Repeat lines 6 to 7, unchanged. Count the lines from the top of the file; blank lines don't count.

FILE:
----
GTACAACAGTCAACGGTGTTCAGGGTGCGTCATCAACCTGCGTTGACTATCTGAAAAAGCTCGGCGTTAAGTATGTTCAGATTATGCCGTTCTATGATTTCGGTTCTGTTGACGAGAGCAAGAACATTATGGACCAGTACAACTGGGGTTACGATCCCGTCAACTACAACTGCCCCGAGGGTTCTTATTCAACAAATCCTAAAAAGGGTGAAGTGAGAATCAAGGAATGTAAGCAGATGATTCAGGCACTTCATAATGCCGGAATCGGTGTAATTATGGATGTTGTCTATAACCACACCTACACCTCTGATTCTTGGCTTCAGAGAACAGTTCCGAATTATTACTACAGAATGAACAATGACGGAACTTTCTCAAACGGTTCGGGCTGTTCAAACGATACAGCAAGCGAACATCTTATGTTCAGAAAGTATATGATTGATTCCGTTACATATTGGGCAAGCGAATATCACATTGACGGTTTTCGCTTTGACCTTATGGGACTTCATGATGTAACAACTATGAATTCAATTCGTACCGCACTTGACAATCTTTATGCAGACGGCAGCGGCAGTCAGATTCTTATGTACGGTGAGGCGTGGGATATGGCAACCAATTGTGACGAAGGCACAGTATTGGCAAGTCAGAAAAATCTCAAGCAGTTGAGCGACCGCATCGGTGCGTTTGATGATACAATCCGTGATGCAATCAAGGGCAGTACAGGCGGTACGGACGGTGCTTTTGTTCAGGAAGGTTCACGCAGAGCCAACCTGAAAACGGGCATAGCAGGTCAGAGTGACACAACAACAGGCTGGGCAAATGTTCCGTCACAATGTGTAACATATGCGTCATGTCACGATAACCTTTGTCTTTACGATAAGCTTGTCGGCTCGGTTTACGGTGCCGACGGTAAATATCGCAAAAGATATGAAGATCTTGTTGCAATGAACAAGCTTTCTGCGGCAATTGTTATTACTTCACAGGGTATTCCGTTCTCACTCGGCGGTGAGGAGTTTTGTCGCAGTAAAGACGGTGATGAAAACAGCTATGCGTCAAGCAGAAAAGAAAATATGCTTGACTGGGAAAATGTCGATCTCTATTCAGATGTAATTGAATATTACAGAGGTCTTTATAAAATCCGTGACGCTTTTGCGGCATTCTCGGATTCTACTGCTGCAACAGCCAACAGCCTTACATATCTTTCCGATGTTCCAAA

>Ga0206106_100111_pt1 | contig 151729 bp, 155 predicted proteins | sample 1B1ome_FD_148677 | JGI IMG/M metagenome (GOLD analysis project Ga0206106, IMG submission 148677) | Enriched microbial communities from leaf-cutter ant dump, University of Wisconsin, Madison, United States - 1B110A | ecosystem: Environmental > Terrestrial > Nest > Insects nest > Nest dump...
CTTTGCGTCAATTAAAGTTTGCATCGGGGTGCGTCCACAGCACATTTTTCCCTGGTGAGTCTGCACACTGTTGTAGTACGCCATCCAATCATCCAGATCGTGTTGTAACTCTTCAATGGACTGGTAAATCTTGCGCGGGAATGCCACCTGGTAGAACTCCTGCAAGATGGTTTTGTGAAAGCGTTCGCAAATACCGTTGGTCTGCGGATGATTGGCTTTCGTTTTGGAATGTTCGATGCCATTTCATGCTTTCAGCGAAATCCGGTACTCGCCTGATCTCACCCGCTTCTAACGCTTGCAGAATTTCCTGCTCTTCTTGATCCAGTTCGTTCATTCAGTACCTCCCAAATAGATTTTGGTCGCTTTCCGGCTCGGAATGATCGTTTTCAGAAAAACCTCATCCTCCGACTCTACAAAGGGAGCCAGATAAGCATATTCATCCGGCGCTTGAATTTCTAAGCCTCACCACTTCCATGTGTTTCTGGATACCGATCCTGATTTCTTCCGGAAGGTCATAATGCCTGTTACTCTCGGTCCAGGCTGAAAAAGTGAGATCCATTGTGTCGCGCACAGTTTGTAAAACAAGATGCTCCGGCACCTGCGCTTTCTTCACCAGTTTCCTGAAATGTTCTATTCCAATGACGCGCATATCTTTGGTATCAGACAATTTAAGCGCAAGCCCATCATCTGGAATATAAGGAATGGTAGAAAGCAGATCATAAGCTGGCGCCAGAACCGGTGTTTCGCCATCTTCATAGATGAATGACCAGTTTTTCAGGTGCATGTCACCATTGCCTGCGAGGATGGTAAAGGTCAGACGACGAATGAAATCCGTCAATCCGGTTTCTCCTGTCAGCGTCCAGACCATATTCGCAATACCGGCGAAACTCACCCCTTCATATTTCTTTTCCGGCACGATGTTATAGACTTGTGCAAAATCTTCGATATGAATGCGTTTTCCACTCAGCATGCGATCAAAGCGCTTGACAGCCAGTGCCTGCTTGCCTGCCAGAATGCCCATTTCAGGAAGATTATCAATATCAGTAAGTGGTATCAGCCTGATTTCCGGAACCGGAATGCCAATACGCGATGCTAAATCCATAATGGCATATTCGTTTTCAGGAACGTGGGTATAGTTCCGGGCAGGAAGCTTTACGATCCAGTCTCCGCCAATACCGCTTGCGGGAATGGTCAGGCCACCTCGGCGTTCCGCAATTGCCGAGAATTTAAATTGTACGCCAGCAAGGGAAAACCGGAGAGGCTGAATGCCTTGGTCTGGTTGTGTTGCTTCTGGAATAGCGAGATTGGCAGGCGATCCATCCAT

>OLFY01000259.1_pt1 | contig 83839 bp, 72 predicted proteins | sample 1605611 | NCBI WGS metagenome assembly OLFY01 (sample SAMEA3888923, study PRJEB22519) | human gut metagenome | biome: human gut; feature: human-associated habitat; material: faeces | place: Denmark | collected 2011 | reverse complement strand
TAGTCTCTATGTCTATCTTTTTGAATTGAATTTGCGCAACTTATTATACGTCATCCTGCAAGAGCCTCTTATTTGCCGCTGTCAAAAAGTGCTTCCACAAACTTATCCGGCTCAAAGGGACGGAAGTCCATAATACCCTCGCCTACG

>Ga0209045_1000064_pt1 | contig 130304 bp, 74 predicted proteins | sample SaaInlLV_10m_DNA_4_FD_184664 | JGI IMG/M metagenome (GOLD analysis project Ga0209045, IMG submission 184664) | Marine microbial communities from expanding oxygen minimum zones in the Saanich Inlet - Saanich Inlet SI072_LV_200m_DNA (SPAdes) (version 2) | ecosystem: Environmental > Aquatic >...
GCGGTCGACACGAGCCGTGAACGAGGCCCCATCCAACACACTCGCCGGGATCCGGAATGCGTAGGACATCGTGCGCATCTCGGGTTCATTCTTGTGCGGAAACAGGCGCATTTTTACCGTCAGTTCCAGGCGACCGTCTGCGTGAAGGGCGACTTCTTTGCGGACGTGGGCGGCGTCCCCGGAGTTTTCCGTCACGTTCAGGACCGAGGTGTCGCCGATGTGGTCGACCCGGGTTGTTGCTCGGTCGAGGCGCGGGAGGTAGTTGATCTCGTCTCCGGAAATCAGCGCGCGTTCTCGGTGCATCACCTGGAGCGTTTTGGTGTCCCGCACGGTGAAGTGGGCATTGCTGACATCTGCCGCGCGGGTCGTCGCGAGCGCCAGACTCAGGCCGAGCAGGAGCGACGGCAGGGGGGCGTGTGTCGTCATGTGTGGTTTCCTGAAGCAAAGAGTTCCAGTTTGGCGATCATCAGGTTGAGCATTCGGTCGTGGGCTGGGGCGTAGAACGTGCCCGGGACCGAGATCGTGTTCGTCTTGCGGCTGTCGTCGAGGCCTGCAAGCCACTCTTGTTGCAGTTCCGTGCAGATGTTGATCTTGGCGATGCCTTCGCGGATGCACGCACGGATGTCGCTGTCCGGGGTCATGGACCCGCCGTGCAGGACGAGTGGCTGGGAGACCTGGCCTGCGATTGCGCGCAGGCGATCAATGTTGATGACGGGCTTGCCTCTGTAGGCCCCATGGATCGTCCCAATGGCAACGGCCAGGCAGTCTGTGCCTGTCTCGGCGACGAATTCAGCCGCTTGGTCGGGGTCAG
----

>Ga0209045_1000064_pt1 | contig 130304 bp, 74 predicted proteins | sample SaaInlLV_10m_DNA_4_FD_184664 | JGI IMG/M metagenome (GOLD analysis project Ga0209045, IMG submission 184664) | Marine microbial communities from expanding oxygen minimum zones in the Saanich Inlet - Saanich Inlet SI072_LV_200m_DNA (SPAdes) (version 2) | ecosystem: Environmental > Aquatic >...
GCGGTCGACACGAGCCGTGAACGAGGCCCCATCCAACACACTCGCCGGGATCCGGAATGCGTAGGACATCGTGCGCATCTCGGGTTCATTCTTGTGCGGAAACAGGCGCATTTTTACCGTCAGTTCCAGGCGACCGTCTGCGTGAAGGGCGACTTCTTTGCGGACGTGGGCGGCGTCCCCGGAGTTTTCCGTCACGTTCAGGACCGAGGTGTCGCCGATGTGGTCGACCCGGGTTGTTGCTCGGTCGAGGCGCGGGAGGTAGTTGATCTCGTCTCCGGAAATCAGCGCGCGTTCTCGGTGCATCACCTGGAGCGTTTTGGTGTCCCGCACGGTGAAGTGGGCATTGCTGACATCTGCCGCGCGGGTCGTCGCGAGCGCCAGACTCAGGCCGAGCAGGAGCGACGGCAGGGGGGCGTGTGTCGTCATGTGTGGTTTCCTGAAGCAAAGAGTTCCAGTTTGGCGATCATCAGGTTGAGCATTCGGTCGTGGGCTGGGGCGTAGAACGTGCCCGGGACCGAGATCGTGTTCGTCTTGCGGCTGTCGTCGAGGCCTGCAAGCCACTCTTGTTGCAGTTCCGTGCAGATGTTGATCTTGGCGATGCCTTCGCGGATGCACGCACGGATGTCGCTGTCCGGGGTCATGGACCCGCCGTGCAGGACGAGTGGCTGGGAGACCTGGCCTGCGATTGCGCGCAGGCGATCAATGTTGATGACGGGCTTGCCTCTGTAGGCCCCATGGATCGTCCCAATGGCAACGGCCAGGCAGTCTGTGCCTGTCTCGGCGACGAATTCAGCCGCTTGGTCGGGGTCAG